The essence of a good friendship is reciprocity. It’s all about give and take. One day you may be having a hard time, and she’ll be a shoulder to cry on; the next, you may spend sympathizing with the unfair workload she’s been lumbered with at work.

Do you feel that your friendship has become imbalanced - that the focus is on your friends’ problem, your needs are going unmet, and you can’t get a word in edgeways?

Does your friend belittle you in public, insult you, and make fun out of you to impress others? Do they use you for personal gain, always demand more from you and lash out at you when you confront them?

These are all signs that you have a narcissistic friend.

What is narcissism?

Narcissism is characterized by an excessive grandiosity and a lack of empathy toward other peoples’ needs.  Usually, narcissists are diagnosed with narcissistic personality disorder (NPD).

By early adulthood, a person must display five or more of the following characteristics to be diagnosed with NPD [1]:

  • Overblown sense of self-importance or grandiosity
  • Obsession with fantasies of power, beauty, success, love
  • Requires constant fawning and admiration
  • A sense of entitlement
  • Uses others for their own benefit
  • Lack of empathy and struggles to relate to others
  • Arrogance
  • Envious of others and a belief that others are envious of them
  • Believes they are special and only wants to be around others they consider ‘special’ [1].

Warnings signs of a narcissistic friend

They have unreasonable expectations

A narcissistic friend will expect you to satisfy their whims and desires without considering how their behavior may impact you. You will be expected to provide sympathy and admiration whenever required.

For example, your narcissistic friend may call you in the middle of the night and expect you to listen to their latest problems. They will not care how this impacts your sleep schedule or what you have the following morning.

They believe they are owed time by friends and may fly into a rage if you cancel plans or make plans with other people.

The more support you provide, the more they will demand of you. People with NPD are unempathetic, use people compulsively, and struggle to respect boundaries [2].

They threaten or lash out

Narcissistic friends require constant admiration or sympathy from their friends to bolster their self-esteem [3]. They can turn aggressive, physically or verbally, when they don’t receive the admiration they crave [3].

They may insult you to your face or to other people, spread malicious lies about you or even physically assault you.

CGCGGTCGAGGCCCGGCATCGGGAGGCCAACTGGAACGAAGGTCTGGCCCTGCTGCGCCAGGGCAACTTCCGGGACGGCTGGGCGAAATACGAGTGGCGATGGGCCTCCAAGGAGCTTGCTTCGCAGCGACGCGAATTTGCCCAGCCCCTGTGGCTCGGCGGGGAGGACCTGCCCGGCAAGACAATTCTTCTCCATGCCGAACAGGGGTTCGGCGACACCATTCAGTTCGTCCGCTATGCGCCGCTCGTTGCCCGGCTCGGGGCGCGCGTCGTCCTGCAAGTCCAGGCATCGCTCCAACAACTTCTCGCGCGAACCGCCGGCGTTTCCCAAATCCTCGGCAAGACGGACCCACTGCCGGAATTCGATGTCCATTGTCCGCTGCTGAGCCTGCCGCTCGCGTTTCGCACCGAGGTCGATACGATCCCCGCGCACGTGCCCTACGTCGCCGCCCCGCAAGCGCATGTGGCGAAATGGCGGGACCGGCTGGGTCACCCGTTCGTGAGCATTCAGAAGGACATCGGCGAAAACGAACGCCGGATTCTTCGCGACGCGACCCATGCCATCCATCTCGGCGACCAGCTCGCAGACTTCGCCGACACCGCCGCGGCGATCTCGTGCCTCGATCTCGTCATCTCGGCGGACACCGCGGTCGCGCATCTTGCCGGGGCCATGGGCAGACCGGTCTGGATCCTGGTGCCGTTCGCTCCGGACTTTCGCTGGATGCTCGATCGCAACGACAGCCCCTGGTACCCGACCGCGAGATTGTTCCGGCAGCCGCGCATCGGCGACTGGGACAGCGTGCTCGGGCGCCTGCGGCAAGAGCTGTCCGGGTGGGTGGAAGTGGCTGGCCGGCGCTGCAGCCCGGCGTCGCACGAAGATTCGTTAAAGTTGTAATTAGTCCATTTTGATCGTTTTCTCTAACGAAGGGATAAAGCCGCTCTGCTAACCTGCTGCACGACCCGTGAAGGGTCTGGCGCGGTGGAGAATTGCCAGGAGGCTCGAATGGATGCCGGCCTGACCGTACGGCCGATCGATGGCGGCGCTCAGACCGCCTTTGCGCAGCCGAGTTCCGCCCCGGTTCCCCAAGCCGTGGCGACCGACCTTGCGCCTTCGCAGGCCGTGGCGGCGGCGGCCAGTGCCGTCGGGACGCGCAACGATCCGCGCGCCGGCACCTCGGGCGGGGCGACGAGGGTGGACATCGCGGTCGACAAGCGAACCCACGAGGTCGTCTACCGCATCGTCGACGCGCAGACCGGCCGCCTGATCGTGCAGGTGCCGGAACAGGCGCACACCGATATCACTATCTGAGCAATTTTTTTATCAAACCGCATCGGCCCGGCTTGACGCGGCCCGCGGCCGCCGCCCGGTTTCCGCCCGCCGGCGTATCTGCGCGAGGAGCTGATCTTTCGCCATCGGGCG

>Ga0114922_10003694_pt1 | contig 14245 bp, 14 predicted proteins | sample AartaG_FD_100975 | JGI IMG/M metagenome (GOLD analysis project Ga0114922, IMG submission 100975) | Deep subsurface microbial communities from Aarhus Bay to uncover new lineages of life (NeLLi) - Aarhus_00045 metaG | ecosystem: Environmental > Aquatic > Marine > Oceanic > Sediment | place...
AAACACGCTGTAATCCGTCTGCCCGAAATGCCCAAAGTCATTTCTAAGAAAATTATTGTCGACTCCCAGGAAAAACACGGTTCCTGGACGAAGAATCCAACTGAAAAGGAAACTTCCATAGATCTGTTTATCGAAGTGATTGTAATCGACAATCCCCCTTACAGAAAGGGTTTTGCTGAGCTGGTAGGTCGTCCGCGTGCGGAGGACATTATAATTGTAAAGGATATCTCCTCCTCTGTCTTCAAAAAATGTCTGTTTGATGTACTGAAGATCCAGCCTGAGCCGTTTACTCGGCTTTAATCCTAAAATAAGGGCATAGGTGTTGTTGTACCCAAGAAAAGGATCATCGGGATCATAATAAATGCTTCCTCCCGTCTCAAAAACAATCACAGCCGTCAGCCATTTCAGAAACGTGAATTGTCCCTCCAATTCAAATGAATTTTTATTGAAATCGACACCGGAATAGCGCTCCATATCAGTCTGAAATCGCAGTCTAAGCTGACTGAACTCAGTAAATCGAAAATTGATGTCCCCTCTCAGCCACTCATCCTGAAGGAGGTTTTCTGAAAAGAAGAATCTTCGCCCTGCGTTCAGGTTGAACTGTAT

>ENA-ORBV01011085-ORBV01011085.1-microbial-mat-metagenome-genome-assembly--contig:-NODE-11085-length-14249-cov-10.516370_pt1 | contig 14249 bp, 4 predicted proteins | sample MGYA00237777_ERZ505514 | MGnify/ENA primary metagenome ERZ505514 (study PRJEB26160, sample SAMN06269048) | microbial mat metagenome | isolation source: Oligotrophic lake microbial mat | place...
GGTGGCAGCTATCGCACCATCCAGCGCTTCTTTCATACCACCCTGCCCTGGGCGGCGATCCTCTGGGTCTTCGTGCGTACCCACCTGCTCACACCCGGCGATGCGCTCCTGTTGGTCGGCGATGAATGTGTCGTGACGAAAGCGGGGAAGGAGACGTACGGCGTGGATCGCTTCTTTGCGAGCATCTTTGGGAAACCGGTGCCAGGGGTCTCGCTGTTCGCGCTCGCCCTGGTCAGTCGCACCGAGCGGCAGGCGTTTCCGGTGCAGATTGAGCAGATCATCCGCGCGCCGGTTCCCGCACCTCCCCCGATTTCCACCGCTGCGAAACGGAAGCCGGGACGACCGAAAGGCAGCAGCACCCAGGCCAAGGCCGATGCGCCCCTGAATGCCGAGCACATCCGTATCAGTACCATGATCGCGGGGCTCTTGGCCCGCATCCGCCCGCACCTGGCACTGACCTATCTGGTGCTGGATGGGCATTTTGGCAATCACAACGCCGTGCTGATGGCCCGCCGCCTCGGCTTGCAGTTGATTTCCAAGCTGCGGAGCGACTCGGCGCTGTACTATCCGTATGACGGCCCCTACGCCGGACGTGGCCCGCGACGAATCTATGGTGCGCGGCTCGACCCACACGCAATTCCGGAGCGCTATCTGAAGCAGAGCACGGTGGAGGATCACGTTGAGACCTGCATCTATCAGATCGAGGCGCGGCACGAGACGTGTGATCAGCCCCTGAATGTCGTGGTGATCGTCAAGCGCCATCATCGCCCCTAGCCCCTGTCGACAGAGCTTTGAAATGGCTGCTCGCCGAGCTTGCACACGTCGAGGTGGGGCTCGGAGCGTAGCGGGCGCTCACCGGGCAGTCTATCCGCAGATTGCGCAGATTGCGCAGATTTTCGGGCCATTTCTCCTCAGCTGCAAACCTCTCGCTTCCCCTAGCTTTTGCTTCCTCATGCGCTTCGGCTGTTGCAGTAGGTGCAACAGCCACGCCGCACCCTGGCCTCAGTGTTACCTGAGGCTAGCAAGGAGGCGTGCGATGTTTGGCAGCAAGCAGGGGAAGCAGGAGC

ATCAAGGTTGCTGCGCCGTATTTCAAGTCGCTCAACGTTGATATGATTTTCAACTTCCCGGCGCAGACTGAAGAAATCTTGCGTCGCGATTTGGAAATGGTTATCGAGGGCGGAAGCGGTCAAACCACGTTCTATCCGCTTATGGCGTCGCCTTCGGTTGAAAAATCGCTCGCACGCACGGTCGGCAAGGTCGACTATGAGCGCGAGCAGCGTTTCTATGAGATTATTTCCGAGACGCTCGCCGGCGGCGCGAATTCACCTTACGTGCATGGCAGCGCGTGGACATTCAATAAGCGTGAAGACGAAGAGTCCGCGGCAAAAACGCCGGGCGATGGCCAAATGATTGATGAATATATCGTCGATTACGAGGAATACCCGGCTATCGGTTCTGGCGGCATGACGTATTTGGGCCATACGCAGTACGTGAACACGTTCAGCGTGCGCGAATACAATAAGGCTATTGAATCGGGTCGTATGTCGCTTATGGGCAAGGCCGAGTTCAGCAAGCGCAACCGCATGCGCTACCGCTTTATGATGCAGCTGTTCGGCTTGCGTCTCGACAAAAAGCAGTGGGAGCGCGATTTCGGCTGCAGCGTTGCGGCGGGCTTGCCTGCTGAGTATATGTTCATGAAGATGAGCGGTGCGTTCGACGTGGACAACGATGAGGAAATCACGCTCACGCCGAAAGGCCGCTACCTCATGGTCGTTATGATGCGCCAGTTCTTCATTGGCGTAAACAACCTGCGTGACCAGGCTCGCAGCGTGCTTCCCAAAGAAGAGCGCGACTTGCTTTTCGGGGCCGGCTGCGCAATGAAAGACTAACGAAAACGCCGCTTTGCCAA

Jealousy

Narcissists believe they ought to be the center of their friend’s universe. Whether it’s your family, friends, colleagues, or even your pet, a narcissistic friend will criticize you for prioritizing anyone or anything above them.

This jealousy may lead to them flying into a rage at you, which they will then attempt to gaslight you into believing was your fault.

Motivated by envy, they also may try and deploy narcissistic triangulation to drive wedges between you and your friends. This can involve pitting you against each other while presenting themselves as the voice of kindness and reason. In this way, they secure your devotion to them and bolster their own feelings of superiority.

Conversation remains superficial

Narcissistic friends will usually keep conversations superficial. This is because they dislike the feeling of vulnerability that accompanies talking about intimate details with others.

They will tend to only share personal information that is self-promotional, such as an achievement, or that gets someone to act in their service [4]. Rarely will a narcissist ever give of themselves if it does not somehow contribute to their own ends.   

Lack of genuine remorse

Narcissists consider themselves to be elevated beings with heightened intelligence, power and importance. Naturally, it follows they struggle to admit to wrongdoing. Genuine remorse comes from self-awareness that a narcissist cannot feel due to their sense of grandiosity.

Generally, for a narcissistic friend to demonstrate remorse, there must be something in it for them. For example, say you are treating your narcissistic friend to dinner, and on the way to the restaurant, they insult your appearance. They may apologize profusely at that point, hoping that you will still foot the bill for the meal.

After they have achieved their desired outcome and ensured you’ve paid for the meal, the narcissistic friend will revert to type. They may gaslight you by claiming you are overstating the severity of the incident or that you are being selfish and unforgiving.

They struggle with forgiveness

Narcissists struggle to forgive friends for perceived transgressions, even minor ones, such as leaving a message unanswered briefly. Instead, they will adopt a cold disposition and may even claim ‘you owe them’ for not meeting their expectations.